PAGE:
(vii) is a continuation-in-part of pending prior U.S. patent application Ser. No. 11/084,630, filed Mar. 18, 2005 now U.S. Pat. No. 7,406,266 by Daniel Mahgerefteh et al. for FLAT-TOPPED CHIRP INDUCED BY OPTICAL FILTER EDGE; and
(viii) claims benefit of pending prior U.S. Provisional Patent Application Ser. No. 60/748,466, filed Dec. 8, 2005 by Kevin McCallion et al. for WIDELY TUNABLE DISPERSION TOLERANT TRANSMITTER.
The eight (8) above-identified patent applications are hereby incorporated herein by reference.
FIELD OF THE INVENTION
This invention relates to signal transmissions in general, and more particularly to the transmission of optical signals and electrical signals.
BACKGROUND OF THE INVENTION
The quality and performance of a digital transmitter is determined by the distance over which the transmitted digital signal can propagate without severe distortions. This is typically characterized as the distance over which a dispersion penalty reaches a level of ˜1 dB. A standard 10 Gb/s optical digital transmitter, such as an externally modulated optical source (e.g., a laser), can transmit up to a distance of ˜50 km in standard single mode fiber, at 1550 nm, before the dispersion penalty reaches the level of ˜1 dB. This distance is typically called the dispersion limit. The dispersion limit is determined by the fundamental assumption that the digital signal is transform-limited, i.e., the signal has no time-varying phase across its bits and the signal has a bit period of 100 ps, or 1/(bit rate) for a 10 Gb/s optical digital transmitter.
Three types of optical transmitters are currently in use in prior art fiber optic transmission systems:
(i) Directly Modulated Laser (DML) transmitters;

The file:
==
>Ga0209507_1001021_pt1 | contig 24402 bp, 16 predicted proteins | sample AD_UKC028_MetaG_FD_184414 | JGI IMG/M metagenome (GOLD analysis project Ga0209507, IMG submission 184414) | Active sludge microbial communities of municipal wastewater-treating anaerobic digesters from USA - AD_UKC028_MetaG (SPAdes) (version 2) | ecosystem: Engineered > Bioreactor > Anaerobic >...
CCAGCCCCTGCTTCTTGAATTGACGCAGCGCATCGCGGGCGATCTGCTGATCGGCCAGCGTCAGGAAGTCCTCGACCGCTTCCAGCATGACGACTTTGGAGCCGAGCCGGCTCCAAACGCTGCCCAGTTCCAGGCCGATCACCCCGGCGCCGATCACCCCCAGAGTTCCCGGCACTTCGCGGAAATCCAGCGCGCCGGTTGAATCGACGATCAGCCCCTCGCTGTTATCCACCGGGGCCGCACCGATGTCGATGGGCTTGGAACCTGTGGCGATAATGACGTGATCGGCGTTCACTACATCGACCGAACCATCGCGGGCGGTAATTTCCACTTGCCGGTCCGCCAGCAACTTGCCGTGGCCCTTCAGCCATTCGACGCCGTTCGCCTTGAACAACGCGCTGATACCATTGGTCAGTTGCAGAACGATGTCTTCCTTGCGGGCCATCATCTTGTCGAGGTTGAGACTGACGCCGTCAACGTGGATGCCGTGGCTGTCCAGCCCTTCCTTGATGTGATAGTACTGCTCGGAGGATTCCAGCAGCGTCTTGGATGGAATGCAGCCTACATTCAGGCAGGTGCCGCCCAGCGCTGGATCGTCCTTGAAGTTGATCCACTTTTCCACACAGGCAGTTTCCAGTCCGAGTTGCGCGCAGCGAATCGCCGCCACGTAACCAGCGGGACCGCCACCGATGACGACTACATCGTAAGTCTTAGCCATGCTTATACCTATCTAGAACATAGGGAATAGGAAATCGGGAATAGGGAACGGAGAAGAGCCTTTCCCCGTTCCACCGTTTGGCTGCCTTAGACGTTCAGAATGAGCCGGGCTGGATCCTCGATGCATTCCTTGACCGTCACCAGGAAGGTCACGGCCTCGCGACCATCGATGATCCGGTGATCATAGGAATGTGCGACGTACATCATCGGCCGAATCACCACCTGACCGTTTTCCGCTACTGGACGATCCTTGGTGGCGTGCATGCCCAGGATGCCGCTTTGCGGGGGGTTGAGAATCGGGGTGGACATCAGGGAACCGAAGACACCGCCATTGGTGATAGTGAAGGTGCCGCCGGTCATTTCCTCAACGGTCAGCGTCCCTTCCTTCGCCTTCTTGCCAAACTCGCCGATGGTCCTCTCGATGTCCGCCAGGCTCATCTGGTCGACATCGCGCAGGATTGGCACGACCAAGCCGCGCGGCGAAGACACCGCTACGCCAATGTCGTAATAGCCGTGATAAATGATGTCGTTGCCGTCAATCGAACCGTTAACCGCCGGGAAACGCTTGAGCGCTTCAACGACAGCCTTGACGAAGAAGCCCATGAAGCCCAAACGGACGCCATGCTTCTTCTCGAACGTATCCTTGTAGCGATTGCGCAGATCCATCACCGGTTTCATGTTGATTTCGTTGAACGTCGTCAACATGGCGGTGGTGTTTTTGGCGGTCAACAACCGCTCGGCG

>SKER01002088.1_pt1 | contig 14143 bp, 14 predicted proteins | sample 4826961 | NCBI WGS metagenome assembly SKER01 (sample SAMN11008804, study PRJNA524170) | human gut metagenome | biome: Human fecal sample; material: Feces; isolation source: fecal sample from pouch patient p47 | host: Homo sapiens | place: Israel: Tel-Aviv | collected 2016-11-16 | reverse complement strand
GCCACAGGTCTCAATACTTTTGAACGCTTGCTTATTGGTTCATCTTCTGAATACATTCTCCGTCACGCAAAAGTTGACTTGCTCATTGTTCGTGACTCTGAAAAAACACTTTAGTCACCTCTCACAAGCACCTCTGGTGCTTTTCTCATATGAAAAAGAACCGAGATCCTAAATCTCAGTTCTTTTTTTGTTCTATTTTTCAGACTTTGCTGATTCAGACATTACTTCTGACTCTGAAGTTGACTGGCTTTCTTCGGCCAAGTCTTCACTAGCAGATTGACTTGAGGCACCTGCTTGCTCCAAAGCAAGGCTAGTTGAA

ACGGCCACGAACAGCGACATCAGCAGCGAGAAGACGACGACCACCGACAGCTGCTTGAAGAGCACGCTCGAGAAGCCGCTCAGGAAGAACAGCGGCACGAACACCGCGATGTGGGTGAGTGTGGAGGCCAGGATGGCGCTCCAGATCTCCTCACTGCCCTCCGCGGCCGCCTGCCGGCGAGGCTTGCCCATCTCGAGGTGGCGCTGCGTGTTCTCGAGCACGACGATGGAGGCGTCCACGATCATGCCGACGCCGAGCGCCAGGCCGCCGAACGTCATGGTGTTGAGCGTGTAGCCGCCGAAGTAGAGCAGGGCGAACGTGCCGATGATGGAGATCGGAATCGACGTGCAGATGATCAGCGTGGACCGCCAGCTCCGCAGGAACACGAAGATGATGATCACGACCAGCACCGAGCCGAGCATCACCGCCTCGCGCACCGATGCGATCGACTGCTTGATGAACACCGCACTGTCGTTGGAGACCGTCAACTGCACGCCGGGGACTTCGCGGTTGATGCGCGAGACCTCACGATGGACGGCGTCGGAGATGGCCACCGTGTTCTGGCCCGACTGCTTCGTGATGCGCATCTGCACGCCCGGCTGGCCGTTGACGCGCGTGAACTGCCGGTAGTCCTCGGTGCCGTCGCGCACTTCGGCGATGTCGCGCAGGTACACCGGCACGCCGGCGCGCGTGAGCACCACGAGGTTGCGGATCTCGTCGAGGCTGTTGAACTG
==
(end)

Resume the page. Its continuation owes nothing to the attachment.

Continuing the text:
(ii) Electroabsorption Modulated Laser (EML) transmitters; and
(iii) externally modulated Mach Zhender (MZ) transmitters.
For transmissions in standard single mode fiber, at 10 Gb/s and 1550 nm, it has generally been assumed that MZ and EML transmitters can achieve the longest reach, typically reaching 80 km. Using a special coding scheme, generally referred to as phase shaped duobinary transmission, MZ transmitters can reach 200 km. On the other hand, DML transmitters generally reach <5 km because their inherent time dependent chirp causes severe distortion of the signal after this <5 km distance.
Azna LLC of Wilmington, Massachusetts has recently developed a novel line of CML transmitters which can exceed the aforementioned <5 km transmission limit of conventional DML transmitters. By way of example but not limitation, various novel DML systems for long-reach optical data transmission (e.g., >80 km at 10 Gb/s) through optical fibers in single mode fiber are disclosed in the eight (8) above-identified U.S. patent applications (which patent applications are hereby incorporated herein by reference). The CML transmitter associated with these novel systems is sometimes referred to by Azna LLC as a Chirp Managed Laser (CML)™. In these new CML systems, a Frequency Modulated (FM) source (e.g., a laser) and an optical spectrum reshaper (e.g., a filter) which uses the frequency modulation to increase the amplitude modulated signal and compensate for dispersion in the transmission fiber. In one novel CML embodiment, the frequency modulated source may comprise a Directly Modulated Laser (DML). The Optical Spectrum Reshaper (OSR), sometimes referred to as a frequency discriminator, can be formed by an appropriate optical element that has a wavelength-dependent transmission function (e.g., a filter). The OSR can be adapted to convert frequency modulation to amplitude modulation.
A wavelength tunable laser source is of great interest in Wavelength Division Multiplexing (WDM) systems in which a number of different laser wavelengths are used to simultaneously transmit multiple channels of digital information through an optical fiber. This is because a single wavelength tunable laser can be used to generate the light signal needed for any one of the different channels, thereby greatly simplifying equipment maintenance and inventory considerations.